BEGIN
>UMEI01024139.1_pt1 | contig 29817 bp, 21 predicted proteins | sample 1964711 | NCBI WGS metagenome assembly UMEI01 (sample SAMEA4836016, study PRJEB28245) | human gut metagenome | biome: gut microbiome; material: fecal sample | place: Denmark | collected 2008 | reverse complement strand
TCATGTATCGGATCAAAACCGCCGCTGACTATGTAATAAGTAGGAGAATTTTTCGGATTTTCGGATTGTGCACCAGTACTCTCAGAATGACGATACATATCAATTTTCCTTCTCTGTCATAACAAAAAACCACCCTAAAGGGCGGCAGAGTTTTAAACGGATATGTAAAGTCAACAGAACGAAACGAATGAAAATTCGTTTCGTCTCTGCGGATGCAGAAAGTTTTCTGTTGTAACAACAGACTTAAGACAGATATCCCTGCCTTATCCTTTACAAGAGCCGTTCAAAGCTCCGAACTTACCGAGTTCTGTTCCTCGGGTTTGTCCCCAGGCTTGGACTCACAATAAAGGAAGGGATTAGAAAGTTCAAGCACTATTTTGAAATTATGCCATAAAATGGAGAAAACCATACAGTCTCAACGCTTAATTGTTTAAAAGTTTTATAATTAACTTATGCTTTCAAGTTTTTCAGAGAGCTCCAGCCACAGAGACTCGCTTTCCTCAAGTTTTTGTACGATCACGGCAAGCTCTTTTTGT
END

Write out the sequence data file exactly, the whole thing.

>UMEI01024139.1_pt1 | contig 29817 bp, 21 predicted proteins | sample 1964711 | NCBI WGS metagenome assembly UMEI01 (sample SAMEA4836016, study PRJEB28245) | human gut metagenome | biome: gut microbiome; material: fecal sample | place: Denmark | collected 2008 | reverse complement strand
TCATGTATCGGATCAAAACCGCCGCTGACTATGTAATAAGTAGGAGAATTTTTCGGATTTTCGGATTGTGCACCAGTACTCTCAGAATGACGATACATATCAATTTTCCTTCTCTGTCATAACAAAAAACCACCCTAAAGGGCGGCAGAGTTTTAAACGGATATGTAAAGTCAACAGAACGAAACGAATGAAAATTCGTTTCGTCTCTGCGGATGCAGAAAGTTTTCTGTTGTAACAACAGACTTAAGACAGATATCCCTGCCTTATCCTTTACAAGAGCCGTTCAAAGCTCCGAACTTACCGAGTTCTGTTCCTCGGGTTTGTCCCCAGGCTTGGACTCACAATAAAGGAAGGGATTAGAAAGTTCAAGCACTATTTTGAAATTATGCCATAAAATGGAGAAAACCATACAGTCTCAACGCTTAATTGTTTAAAAGTTTTATAATTAACTTATGCTTTCAAGTTTTTCAGAGAGCTCCAGCCACAGAGACTCGCTTTCCTCAAGTTTTTGTACGATCACGGCAAGCTCTTTTTGT